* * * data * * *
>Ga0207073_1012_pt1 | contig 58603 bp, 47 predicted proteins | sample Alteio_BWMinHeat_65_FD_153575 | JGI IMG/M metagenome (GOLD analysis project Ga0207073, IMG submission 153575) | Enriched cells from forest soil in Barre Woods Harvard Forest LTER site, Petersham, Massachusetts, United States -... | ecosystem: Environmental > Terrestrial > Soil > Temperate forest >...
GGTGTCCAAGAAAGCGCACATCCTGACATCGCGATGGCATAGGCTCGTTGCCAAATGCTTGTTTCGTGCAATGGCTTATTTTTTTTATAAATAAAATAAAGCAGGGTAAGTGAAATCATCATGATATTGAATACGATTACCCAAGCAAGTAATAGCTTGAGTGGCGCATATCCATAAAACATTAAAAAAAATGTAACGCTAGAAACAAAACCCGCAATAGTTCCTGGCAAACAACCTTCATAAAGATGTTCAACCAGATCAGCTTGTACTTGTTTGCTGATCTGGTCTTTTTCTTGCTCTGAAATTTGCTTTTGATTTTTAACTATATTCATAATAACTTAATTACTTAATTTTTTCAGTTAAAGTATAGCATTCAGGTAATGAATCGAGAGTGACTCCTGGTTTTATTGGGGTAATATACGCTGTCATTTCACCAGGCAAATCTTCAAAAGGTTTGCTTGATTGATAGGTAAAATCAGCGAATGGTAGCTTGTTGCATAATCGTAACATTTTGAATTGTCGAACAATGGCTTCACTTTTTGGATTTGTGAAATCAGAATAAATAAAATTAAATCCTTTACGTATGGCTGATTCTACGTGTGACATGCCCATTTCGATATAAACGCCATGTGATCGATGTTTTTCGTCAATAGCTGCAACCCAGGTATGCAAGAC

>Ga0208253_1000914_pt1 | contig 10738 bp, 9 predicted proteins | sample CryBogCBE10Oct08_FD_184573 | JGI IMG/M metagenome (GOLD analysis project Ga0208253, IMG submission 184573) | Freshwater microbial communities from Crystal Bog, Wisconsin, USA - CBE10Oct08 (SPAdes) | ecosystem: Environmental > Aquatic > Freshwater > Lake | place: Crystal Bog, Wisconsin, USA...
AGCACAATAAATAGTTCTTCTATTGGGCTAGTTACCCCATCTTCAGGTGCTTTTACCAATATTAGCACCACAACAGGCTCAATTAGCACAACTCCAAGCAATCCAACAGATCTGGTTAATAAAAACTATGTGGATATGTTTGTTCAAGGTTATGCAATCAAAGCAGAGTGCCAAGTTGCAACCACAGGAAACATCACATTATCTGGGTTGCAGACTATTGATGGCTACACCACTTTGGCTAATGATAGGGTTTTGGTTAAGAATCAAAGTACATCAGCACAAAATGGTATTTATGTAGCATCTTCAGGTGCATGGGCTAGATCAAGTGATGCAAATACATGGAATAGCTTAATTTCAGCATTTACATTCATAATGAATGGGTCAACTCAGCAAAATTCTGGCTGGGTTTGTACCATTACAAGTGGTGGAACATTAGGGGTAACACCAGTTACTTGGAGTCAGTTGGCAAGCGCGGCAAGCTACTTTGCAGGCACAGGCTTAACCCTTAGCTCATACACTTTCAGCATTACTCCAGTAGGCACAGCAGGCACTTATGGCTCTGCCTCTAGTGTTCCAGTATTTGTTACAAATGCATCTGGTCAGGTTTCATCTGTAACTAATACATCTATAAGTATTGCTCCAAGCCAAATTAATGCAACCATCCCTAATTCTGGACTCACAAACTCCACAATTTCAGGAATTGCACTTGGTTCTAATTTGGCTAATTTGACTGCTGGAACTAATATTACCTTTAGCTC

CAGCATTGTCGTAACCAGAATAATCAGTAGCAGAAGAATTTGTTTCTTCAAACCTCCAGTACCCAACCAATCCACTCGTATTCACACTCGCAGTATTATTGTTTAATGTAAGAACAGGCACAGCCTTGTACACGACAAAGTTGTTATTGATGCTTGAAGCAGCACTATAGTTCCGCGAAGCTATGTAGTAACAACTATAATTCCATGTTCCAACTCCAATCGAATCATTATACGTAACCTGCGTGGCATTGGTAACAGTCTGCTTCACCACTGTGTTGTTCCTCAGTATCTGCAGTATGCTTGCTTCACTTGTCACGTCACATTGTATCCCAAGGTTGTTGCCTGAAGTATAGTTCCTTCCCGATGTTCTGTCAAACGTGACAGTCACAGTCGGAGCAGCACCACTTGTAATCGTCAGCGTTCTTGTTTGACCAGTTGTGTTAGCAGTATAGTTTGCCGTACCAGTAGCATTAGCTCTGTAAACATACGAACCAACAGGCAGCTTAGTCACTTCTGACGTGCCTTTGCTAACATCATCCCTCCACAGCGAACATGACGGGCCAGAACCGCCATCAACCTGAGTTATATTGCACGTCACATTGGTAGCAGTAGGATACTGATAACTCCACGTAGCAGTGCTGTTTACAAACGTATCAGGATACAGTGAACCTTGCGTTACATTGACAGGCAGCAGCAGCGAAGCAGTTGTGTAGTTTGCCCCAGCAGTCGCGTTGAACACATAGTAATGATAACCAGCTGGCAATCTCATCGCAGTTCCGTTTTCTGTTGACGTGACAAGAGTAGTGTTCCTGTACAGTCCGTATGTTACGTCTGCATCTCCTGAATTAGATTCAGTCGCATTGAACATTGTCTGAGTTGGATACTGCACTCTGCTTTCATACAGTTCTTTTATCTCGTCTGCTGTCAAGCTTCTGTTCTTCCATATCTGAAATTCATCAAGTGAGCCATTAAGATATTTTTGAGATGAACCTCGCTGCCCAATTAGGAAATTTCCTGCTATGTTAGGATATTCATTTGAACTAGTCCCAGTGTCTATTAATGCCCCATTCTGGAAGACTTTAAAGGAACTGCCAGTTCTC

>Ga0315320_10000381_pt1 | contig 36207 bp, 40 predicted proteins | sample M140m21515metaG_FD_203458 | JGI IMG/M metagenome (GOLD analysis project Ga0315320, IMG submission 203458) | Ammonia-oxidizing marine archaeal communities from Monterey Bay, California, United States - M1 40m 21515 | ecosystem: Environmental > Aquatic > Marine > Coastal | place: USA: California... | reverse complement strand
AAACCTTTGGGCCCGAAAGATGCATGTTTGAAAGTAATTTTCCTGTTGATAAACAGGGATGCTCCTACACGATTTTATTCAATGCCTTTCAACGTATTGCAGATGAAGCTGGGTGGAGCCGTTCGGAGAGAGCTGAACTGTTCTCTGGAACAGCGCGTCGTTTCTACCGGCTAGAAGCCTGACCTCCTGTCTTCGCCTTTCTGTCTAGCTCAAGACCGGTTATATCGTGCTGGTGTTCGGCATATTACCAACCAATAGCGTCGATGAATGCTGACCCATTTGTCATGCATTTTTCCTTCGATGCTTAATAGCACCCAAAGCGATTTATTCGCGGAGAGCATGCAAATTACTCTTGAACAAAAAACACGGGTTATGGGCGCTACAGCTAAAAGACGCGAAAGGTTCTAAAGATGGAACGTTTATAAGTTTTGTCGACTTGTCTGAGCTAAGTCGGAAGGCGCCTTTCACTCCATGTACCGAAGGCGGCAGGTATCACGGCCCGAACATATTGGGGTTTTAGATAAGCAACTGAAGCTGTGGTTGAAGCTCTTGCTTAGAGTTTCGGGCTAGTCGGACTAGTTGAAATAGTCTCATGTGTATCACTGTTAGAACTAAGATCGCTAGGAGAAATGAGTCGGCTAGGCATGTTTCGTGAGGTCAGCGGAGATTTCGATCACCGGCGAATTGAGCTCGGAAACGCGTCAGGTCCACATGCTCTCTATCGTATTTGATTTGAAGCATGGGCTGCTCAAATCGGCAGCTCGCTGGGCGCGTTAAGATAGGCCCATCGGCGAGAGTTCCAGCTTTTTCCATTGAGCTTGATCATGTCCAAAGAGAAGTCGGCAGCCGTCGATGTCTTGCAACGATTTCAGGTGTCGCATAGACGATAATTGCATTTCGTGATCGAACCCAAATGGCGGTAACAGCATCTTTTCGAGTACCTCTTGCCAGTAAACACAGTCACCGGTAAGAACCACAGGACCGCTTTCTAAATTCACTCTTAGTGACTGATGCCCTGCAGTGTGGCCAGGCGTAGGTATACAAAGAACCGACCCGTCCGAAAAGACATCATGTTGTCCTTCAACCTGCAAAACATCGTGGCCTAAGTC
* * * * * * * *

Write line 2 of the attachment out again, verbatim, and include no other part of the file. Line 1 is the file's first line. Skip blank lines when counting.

GGTGTCCAAGAAAGCGCACATCCTGACATCGCGATGGCATAGGCTCGTTGCCAAATGCTTGTTTCGTGCAATGGCTTATTTTTTTTATAAATAAAATAAAGCAGGGTAAGTGAAATCATCATGATATTGAATACGATTACCCAAGCAAGTAATAGCTTGAGTGGCGCATATCCATAAAACATTAAAAAAAATGTAACGCTAGAAACAAAACCCGCAATAGTTCCTGGCAAACAACCTTCATAAAGATGTTCAACCAGATCAGCTTGTACTTGTTTGCTGATCTGGTCTTTTTCTTGCTCTGAAATTTGCTTTTGATTTTTAACTATATTCATAATAACTTAATTACTTAATTTTTTCAGTTAAAGTATAGCATTCAGGTAATGAATCGAGAGTGACTCCTGGTTTTATTGGGGTAATATACGCTGTCATTTCACCAGGCAAATCTTCAAAAGGTTTGCTTGATTGATAGGTAAAATCAGCGAATGGTAGCTTGTTGCATAATCGTAACATTTTGAATTGTCGAACAATGGCTTCACTTTTTGGATTTGTGAAATCAGAATAAATAAAATTAAATCCTTTACGTATGGCTGATTCTACGTGTGACATGCCCATTTCGATATAAACGCCATGTGATCGATGTTTTTCGTCAATAGCTGCAACCCAGGTATGCAAGAC